Chrome on iOS reduces mobile data by up to half – but only for invited users
If you use Chrome on your iPhone or iPad, and you’re not running the latest version, you may want to update it. Google has started inviting selected users to enable the data-compression feature it first launched on Android back in March.
Or, in less technical terms, Chrome strips out everything not needed to display webpages properly, so you get the same experience but with up to 50% less data usage. For those who do a lot of browsing on 3G/4G, that can make a big difference to your monthly data bill.
So far, only a relatively small number of users appear to have been invited to participate, but that number is likely to grow over the next few weeks.
Interactive iPhone 5S with iOS7 concept based on recent leaks
9to5Mac has heard new details about the iOS 7 redesign from sources. According to the site, iOS 7 has been described internally as “black, white, and flat all over.” Skeumorphic elements have been dropped in favour of flatter and cleaner designs, with Ive apparently saying that physical metaphors “don’t stand the test of time.”
The simulation, based on a roundup in which most of the content will be familiar to 9to5Mac readers, allows you to switch on the phone, swipe to unlock and click on a number of the app icons to see non-functional mockups of what the new apps may look like …
Mozilla releases Firefox beta featuring Retina display support
Mozilla released a new beta for Firefox this afternoon, featuring Retina display support that is sure to appease the Firefox devotees out in the crowd. Release notes below:
- Retina Display Support: Firefox Beta supports Retina Display for Mac users to make Firefox even sharper when watching movies, playing games and browsing the Web.
- Disable Insecure Content: Firefox Beta can disable insecure content on HTTPS secure websites to maintain the privacy of your communication with the website. You can enable the feature in about:config.
- Support for W3C Touch Events: Firefox Beta supports standard W3C touch events in addition to MozTouch events.
When Apple launched the new iPad on Friday, it did so with a new dual-core A5x processor and quad-core graphics inside. During the product’s unveiling, Vice President of Worldwide Marketing Phil Schiller talked about the new chip noting that it provides four times the performance of Tegra 3. Nvidia was quick to question the slide displayed by Apple onstage (pictured right), which did not provide any specific benchmark data. We now finally have some solid benchmark tests courtesy of Laptop Mag that provide us new insight.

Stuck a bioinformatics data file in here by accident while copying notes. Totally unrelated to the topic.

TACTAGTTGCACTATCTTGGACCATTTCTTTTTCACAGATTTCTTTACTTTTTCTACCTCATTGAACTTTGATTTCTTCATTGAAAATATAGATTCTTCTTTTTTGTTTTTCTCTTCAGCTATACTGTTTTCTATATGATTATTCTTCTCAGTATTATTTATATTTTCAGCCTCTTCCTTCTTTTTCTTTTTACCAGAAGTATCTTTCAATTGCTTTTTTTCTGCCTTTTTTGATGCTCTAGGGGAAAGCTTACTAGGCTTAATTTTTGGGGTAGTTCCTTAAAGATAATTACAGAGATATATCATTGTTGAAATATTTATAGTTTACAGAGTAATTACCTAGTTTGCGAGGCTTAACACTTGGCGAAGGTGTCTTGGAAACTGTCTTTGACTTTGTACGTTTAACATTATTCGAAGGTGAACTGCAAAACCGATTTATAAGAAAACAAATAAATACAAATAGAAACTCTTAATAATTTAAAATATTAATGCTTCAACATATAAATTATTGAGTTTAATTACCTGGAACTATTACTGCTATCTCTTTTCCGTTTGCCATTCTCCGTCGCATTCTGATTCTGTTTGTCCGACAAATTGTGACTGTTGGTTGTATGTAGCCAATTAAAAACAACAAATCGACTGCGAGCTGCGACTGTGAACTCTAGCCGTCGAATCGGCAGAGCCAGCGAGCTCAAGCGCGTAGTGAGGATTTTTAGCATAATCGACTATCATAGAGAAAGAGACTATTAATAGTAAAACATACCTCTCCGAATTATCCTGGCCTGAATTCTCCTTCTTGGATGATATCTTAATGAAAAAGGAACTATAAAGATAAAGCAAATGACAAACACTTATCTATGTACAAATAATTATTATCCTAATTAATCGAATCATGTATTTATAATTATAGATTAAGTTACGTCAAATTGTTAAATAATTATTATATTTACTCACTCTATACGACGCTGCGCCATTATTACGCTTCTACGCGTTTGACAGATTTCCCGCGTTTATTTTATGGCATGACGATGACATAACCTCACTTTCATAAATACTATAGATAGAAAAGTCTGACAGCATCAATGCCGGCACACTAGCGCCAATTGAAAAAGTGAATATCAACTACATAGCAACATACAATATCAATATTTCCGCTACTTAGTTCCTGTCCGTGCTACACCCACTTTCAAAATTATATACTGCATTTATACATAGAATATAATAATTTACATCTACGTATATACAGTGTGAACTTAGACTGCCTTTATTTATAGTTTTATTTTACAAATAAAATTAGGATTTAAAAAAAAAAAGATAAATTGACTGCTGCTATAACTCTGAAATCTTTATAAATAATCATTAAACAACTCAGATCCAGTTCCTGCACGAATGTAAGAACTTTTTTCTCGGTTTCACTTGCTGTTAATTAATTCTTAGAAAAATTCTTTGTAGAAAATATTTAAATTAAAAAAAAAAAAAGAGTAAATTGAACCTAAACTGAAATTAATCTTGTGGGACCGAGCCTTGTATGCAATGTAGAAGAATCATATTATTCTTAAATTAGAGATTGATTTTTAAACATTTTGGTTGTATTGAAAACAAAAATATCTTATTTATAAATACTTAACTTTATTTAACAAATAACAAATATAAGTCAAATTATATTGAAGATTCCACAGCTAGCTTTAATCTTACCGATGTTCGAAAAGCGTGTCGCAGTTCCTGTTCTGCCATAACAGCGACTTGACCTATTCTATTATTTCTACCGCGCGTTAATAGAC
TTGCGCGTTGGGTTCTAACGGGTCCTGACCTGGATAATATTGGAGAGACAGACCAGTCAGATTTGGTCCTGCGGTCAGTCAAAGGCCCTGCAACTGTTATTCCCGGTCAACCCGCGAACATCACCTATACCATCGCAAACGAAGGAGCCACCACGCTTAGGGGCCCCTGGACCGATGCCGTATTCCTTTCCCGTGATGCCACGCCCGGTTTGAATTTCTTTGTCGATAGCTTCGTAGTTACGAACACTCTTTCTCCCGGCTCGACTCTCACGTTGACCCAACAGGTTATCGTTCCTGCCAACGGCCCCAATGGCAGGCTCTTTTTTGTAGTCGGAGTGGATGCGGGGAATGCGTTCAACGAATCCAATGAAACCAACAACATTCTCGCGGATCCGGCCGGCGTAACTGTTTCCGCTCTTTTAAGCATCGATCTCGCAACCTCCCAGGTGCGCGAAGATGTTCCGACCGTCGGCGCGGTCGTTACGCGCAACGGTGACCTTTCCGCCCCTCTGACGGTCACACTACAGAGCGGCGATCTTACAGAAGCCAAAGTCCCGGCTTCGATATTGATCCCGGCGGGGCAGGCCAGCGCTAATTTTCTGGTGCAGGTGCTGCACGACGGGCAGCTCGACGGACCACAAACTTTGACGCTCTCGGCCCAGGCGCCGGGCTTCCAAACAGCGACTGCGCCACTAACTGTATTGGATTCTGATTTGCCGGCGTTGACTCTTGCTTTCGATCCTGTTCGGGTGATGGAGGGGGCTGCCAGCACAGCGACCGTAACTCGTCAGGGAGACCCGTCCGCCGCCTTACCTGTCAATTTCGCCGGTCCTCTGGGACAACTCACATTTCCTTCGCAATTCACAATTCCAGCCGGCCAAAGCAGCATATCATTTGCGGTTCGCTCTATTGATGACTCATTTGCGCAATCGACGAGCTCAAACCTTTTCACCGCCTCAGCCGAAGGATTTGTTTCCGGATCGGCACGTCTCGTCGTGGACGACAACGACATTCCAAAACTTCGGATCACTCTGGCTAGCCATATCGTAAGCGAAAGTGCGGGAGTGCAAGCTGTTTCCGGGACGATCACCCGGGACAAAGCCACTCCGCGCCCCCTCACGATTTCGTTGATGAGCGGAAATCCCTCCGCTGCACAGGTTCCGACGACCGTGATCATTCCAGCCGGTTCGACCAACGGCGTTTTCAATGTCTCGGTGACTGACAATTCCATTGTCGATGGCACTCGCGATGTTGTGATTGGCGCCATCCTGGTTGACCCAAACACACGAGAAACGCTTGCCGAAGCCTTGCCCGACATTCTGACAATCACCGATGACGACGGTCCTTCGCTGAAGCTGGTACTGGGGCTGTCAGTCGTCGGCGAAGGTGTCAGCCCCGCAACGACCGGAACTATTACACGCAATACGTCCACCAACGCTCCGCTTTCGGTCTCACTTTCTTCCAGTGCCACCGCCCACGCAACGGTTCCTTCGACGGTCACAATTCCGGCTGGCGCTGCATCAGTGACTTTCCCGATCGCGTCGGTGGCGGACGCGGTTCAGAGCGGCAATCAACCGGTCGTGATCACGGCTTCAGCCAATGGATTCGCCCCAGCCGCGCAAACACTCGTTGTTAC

For the benchmark tests, Laptop Mag used an ASUS Eee Pad Transformer Prime, which is powered by Tegra 3, and put it up against the new iPad in GLBenchmark 2.1, Geekbench, and browsers’ benchmarks with Sunspider and Peacekeeper. In its last test (video above), the publication did a side-by-side subjective gaming performance test to try to spot any noticeable differences between the same title running on both devices. Here is what the publication found:
The first Ice Cream Sandwich handset, the Galaxy Nexus, hit the UK this week (US launch coming soon) and AnandTech has benchmarked the ICS/Galaxy Nexus combo vs. the iPhone 4S/iOS 5 combo. The Galaxy Nexus processor/GPU isn’t groundbreaking by any means, but the new software inside is certainly packing a punch beating iOS in a few key areas. As seen in the graph to the right, the Galaxy Nexus has a slightly faster tested browser than the iPhone 4S — a crucial day-to-day necessity for users.
The Galaxy Nexus’s hardware has been dubbed very smooth compared to older versions of Android. Google is activating 550,000 Android devices a day and is still behind iOS in total Activations at 200 million total. Head after the break for more graphs.